Single Parents and Their Children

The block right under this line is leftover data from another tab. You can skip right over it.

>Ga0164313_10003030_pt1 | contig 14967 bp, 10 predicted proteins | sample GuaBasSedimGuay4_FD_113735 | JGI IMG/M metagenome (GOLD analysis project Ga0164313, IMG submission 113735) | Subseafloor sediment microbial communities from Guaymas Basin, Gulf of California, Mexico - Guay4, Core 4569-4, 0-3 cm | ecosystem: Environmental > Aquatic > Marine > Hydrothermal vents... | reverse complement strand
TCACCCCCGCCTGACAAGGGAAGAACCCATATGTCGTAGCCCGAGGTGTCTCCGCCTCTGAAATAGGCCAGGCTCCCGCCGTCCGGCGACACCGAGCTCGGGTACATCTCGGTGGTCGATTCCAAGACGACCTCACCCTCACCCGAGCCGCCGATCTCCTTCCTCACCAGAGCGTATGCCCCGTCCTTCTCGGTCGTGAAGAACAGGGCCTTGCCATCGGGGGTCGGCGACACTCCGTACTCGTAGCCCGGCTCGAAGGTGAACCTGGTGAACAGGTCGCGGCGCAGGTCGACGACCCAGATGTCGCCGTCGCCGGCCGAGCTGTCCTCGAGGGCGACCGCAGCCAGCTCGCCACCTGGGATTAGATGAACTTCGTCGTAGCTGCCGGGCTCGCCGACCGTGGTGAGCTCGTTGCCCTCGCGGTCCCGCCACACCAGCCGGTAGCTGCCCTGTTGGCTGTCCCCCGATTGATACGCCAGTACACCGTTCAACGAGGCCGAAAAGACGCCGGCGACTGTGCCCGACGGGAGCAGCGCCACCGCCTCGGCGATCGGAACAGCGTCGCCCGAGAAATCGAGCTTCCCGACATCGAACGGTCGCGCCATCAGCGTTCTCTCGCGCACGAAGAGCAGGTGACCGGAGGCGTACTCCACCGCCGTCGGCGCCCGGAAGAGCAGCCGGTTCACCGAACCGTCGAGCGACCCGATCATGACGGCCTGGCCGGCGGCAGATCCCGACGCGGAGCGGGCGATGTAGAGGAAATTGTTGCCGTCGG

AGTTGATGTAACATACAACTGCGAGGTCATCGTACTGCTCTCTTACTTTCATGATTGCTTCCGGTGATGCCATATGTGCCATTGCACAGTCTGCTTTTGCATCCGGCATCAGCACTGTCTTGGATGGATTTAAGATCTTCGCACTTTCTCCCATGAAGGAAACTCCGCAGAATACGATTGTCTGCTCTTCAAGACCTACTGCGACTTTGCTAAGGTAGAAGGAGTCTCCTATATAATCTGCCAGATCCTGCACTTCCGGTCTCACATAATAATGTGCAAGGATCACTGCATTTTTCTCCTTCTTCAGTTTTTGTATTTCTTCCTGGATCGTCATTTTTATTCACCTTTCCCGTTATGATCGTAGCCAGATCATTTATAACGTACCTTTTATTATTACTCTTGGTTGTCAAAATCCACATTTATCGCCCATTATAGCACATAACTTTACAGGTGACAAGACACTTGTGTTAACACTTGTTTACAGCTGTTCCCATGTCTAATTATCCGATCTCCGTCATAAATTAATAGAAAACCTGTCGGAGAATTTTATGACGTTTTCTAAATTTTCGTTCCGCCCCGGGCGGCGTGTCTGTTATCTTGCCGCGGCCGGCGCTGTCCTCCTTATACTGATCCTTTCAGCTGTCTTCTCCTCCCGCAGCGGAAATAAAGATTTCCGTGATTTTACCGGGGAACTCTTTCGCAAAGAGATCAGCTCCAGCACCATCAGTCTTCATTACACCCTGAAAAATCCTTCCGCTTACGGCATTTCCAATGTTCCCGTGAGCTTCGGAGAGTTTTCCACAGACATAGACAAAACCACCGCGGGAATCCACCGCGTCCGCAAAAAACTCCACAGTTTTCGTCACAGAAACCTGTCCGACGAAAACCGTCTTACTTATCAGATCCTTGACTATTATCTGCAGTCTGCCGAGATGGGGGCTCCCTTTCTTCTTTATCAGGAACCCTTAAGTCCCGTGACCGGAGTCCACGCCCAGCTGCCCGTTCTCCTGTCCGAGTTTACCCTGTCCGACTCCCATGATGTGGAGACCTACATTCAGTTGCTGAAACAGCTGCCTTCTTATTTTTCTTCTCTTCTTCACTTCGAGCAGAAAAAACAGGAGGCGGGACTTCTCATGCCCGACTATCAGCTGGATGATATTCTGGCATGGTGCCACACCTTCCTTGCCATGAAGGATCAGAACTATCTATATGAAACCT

Much of the research on single parenting has focused on the implications for the children. Is family structure (e.g., whether there are two parents or one) an important predictor of outcomes such as childrenís health, well-being, educational achievement, civic behavior, or their own likelihood of becoming a single parent? Or is the quality of the parenting, and the parent-child relationship, just as important or even more important than the number of parents? What is the role of economic circumstances in shaping the life courses of single parents and their children? How important is the way in which the parents became single parentsĖi.e., did they become a parent before marrying or did they become a single parent as a consequence of divorce or the death of a spouse? This factor, along with the race and age of the parent, are all linked to different degrees of stigma. Does stigma, in turn, play a role in the life experiences of the single parents and their children? (See also the section on Prejudice, stereotyping, and discrimination.) How many single parents really are raising their children alone and how many are in extended families or have close ties to other adults who care about their children? In how many two-parent families is just one parent doing the work of raising the children?
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